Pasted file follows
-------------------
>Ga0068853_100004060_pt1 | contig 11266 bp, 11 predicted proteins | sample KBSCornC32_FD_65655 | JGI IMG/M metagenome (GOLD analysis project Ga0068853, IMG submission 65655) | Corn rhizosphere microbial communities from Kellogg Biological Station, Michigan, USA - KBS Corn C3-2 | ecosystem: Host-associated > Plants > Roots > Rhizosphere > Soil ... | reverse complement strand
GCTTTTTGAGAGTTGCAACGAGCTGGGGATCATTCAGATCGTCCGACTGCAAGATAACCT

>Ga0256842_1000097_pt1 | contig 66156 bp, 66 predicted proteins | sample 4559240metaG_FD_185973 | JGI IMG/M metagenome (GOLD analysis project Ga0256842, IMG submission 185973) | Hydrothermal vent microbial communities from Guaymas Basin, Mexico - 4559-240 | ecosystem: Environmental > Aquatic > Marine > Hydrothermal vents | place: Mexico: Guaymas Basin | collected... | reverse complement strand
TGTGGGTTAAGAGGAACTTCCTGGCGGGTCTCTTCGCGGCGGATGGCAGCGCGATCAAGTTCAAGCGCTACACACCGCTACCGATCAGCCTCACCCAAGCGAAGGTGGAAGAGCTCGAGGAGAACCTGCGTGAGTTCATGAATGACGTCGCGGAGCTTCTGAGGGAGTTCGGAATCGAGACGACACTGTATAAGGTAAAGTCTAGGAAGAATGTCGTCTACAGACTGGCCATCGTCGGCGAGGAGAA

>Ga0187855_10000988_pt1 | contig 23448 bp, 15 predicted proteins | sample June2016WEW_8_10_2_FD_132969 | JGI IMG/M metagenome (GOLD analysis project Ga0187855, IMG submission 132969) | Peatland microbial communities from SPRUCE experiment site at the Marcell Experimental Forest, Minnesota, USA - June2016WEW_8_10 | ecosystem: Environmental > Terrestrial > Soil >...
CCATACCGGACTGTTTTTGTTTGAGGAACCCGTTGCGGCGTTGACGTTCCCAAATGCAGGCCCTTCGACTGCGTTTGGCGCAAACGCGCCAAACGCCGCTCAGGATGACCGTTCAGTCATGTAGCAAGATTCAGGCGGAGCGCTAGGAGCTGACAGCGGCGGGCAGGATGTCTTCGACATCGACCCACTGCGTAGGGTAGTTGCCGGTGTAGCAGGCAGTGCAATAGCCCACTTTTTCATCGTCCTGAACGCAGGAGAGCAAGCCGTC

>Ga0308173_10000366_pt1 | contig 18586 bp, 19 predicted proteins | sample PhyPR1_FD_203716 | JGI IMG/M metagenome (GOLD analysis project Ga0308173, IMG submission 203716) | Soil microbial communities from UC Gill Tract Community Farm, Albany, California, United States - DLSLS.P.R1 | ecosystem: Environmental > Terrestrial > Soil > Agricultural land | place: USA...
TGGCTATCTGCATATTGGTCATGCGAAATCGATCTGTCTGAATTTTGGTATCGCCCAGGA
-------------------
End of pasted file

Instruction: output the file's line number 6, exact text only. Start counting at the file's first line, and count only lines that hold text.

CCATACCGGACTGTTTTTGTTTGAGGAACCCGTTGCGGCGTTGACGTTCCCAAATGCAGGCCCTTCGACTGCGTTTGGCGCAAACGCGCCAAACGCCGCTCAGGATGACCGTTCAGTCATGTAGCAAGATTCAGGCGGAGCGCTAGGAGCTGACAGCGGCGGGCAGGATGTCTTCGACATCGACCCACTGCGTAGGGTAGTTGCCGGTGTAGCAGGCAGTGCAATAGCCCACTTTTTCATCGTCCTGAACGCAGGAGAGCAAGCCGTC